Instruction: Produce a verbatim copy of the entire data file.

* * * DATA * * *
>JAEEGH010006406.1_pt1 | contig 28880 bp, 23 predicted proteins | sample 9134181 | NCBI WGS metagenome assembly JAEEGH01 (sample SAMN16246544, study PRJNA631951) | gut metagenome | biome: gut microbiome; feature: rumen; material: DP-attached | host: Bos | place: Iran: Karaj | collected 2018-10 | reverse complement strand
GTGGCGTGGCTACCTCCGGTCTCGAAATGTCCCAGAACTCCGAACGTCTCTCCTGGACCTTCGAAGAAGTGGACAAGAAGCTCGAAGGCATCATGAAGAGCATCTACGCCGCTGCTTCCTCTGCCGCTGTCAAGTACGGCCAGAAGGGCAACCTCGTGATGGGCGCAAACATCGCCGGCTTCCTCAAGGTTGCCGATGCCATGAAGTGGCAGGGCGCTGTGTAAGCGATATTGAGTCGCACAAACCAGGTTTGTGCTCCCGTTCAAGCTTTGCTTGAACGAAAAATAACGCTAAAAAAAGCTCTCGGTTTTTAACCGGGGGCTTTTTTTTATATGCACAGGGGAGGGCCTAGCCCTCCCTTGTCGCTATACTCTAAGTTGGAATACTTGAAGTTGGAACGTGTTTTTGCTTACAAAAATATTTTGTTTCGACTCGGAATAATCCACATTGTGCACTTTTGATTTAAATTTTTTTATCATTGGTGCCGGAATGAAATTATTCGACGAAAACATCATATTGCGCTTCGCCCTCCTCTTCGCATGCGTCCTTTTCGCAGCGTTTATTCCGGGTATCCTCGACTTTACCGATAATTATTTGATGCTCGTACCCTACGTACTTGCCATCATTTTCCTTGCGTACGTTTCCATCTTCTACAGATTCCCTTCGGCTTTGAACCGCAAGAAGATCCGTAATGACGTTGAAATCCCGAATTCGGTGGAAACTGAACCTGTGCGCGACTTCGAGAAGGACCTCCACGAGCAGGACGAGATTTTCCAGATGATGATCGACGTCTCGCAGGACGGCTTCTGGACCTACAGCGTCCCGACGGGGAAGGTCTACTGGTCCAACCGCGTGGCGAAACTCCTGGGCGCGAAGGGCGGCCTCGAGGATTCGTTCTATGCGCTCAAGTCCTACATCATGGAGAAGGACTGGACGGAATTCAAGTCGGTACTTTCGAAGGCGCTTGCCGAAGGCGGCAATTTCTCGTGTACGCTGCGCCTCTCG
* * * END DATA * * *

>JAEEGH010006406.1_pt1 | contig 28880 bp, 23 predicted proteins | sample 9134181 | NCBI WGS metagenome assembly JAEEGH01 (sample SAMN16246544, study PRJNA631951) | gut metagenome | biome: gut microbiome; feature: rumen; material: DP-attached | host: Bos | place: Iran: Karaj | collected 2018-10 | reverse complement strand
GTGGCGTGGCTACCTCCGGTCTCGAAATGTCCCAGAACTCCGAACGTCTCTCCTGGACCTTCGAAGAAGTGGACAAGAAGCTCGAAGGCATCATGAAGAGCATCTACGCCGCTGCTTCCTCTGCCGCTGTCAAGTACGGCCAGAAGGGCAACCTCGTGATGGGCGCAAACATCGCCGGCTTCCTCAAGGTTGCCGATGCCATGAAGTGGCAGGGCGCTGTGTAAGCGATATTGAGTCGCACAAACCAGGTTTGTGCTCCCGTTCAAGCTTTGCTTGAACGAAAAATAACGCTAAAAAAAGCTCTCGGTTTTTAACCGGGGGCTTTTTTTTATATGCACAGGGGAGGGCCTAGCCCTCCCTTGTCGCTATACTCTAAGTTGGAATACTTGAAGTTGGAACGTGTTTTTGCTTACAAAAATATTTTGTTTCGACTCGGAATAATCCACATTGTGCACTTTTGATTTAAATTTTTTTATCATTGGTGCCGGAATGAAATTATTCGACGAAAACATCATATTGCGCTTCGCCCTCCTCTTCGCATGCGTCCTTTTCGCAGCGTTTATTCCGGGTATCCTCGACTTTACCGATAATTATTTGATGCTCGTACCCTACGTACTTGCCATCATTTTCCTTGCGTACGTTTCCATCTTCTACAGATTCCCTTCGGCTTTGAACCGCAAGAAGATCCGTAATGACGTTGAAATCCCGAATTCGGTGGAAACTGAACCTGTGCGCGACTTCGAGAAGGACCTCCACGAGCAGGACGAGATTTTCCAGATGATGATCGACGTCTCGCAGGACGGCTTCTGGACCTACAGCGTCCCGACGGGGAAGGTCTACTGGTCCAACCGCGTGGCGAAACTCCTGGGCGCGAAGGGCGGCCTCGAGGATTCGTTCTATGCGCTCAAGTCCTACATCATGGAGAAGGACTGGACGGAATTCAAGTCGGTACTTTCGAAGGCGCTTGCCGAAGGCGGCAATTTCTCGTGTACGCTGCGCCTCTCG